Mississippi Joins States Enacting Stricter Labeling Requirements for Food Products Developed from Animal Cell Cultures

On July 1, Mississippi legislators passed a bi-partisan bill to prohibit certain animal-derived food products from being labeled as “meat” or a “meat food product.” While Senate Bill 2922 also imposes the same new restriction on plant-based and insect-based food products, its passage was driven at least in part to address recent developments in biotechnology that allow the growth of animal-derived food products in laboratories, rather than from livestock raised on farms and ranches. Specifically, SB 2922 amends Mississippi state law to prohibit meat labeling for any “plant-based” or “insect-based” food products, together with food products containing “cultured animal tissue produced from animal cell cultures outside the organism from which it is derived.” Its passage in Mississippi follows similar regulatory action in other states over the last year, including Arkansas, Missouri, Louisiana, and Wyoming.

Cell-cultured animal products – also referred to as “clean meat” or “cell-cultured meat” – are developed by scientists from a biopsy of a living or recently slaughtered animal in a sterile laboratory environment. These cells are then grown into products that mimic meat products in taste, texture, and aesthetics. Scientists have begun to differentiate and mature cells to resemble traditional meat products such as hamburgers, chicken nuggets, steak, and fish while reducing reliance on, and in some cases replacing, modern animal agriculture and industrial production practices.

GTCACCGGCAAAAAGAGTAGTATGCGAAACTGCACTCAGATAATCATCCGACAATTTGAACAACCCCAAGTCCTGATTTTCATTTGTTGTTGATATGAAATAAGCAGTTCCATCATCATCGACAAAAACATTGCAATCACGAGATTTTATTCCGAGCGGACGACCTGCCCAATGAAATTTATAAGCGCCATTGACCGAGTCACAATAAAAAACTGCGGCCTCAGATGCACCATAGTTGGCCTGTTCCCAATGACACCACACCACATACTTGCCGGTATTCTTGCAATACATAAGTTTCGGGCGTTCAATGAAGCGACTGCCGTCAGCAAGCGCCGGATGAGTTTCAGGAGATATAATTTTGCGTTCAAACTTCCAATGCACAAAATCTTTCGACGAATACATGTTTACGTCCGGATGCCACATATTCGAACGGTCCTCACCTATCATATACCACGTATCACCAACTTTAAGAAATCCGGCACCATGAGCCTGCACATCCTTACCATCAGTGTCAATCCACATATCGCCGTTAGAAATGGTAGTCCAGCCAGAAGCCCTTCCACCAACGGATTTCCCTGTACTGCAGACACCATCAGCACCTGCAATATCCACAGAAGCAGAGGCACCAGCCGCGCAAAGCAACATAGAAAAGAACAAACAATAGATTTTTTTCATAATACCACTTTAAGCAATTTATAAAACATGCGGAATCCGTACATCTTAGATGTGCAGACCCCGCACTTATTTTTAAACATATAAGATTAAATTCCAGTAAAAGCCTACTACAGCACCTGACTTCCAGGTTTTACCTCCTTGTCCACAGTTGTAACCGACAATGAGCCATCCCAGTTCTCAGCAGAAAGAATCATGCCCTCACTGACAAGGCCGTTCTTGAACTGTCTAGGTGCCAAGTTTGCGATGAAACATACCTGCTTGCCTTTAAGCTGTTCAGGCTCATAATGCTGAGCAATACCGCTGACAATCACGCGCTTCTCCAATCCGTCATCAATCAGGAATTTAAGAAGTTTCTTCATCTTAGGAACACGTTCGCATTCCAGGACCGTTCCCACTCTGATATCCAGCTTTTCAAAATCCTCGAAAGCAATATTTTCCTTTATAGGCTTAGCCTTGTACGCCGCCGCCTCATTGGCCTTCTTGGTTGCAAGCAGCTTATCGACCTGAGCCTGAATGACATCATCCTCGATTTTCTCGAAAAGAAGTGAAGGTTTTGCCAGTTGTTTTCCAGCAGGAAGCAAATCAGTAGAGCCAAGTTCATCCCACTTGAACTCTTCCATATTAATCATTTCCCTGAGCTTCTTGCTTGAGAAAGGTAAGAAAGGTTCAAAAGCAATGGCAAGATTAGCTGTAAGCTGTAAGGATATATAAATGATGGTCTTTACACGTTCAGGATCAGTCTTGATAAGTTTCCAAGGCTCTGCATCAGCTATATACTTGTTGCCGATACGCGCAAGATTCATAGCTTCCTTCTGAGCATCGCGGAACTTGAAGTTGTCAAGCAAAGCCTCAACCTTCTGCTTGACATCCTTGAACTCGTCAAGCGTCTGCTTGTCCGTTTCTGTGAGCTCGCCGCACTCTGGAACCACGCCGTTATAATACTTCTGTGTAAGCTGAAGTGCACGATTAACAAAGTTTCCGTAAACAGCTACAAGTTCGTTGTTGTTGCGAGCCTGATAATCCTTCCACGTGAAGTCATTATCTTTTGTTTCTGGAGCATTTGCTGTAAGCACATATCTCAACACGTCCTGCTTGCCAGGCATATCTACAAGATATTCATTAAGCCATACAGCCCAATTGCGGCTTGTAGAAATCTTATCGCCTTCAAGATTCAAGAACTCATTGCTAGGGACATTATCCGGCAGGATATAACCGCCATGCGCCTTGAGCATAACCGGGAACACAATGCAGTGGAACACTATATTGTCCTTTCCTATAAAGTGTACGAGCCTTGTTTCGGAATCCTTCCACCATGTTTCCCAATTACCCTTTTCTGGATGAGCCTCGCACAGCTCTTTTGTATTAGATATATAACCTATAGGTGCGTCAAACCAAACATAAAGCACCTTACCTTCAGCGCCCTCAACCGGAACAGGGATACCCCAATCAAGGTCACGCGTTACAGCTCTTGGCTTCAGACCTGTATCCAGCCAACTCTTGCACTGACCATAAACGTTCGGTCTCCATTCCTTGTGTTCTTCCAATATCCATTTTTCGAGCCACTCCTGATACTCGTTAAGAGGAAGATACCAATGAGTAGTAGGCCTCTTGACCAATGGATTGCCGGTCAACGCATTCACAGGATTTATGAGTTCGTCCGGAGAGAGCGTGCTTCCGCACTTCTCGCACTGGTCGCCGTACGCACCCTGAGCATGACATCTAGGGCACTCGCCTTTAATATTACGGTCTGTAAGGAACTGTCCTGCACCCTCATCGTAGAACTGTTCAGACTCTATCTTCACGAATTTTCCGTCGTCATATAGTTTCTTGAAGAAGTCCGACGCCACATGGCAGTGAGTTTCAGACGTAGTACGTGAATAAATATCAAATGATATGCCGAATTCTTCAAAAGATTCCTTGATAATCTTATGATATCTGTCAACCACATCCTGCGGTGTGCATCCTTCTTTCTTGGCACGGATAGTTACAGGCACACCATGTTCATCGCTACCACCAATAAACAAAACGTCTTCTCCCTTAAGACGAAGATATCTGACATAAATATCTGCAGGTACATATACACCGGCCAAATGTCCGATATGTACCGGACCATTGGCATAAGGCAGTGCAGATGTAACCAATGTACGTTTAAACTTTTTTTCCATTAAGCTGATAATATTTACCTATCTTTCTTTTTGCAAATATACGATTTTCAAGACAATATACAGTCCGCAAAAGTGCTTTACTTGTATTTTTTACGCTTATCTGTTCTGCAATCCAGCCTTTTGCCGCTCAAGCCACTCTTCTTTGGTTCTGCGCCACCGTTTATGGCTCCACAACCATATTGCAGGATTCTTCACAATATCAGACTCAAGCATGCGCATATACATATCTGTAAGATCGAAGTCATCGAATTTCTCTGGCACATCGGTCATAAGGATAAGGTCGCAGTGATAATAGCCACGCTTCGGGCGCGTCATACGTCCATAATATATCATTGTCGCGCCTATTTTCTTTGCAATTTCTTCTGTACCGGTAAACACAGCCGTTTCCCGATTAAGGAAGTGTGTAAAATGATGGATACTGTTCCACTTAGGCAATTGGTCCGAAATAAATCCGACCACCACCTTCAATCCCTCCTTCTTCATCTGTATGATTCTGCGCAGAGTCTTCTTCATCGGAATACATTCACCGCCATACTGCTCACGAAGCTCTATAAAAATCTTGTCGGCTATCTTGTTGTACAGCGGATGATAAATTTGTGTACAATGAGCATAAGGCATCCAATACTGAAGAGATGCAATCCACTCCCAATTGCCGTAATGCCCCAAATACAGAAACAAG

Mississippi’s latest action was immediately followed by a lawsuit filed in federal court by several public interest groups. Led by the Institute for Justice, Upton’s Naturals Co., and the Plant Based Food Association, the complaint was filed in the U.S. District Court for the Southern District of Mississippi on July 1, 2019, alleging that Mississippi’s new law places an unconstitutional limitation on freedom of speech under the First Amendment. In their complaint, plaintiffs focus on the labeling of plant-based products, rather than clean meat products. A similar legal action was brought in August 2018 against Missouri’s meat labeling restrictions; it remains pending as of this date.

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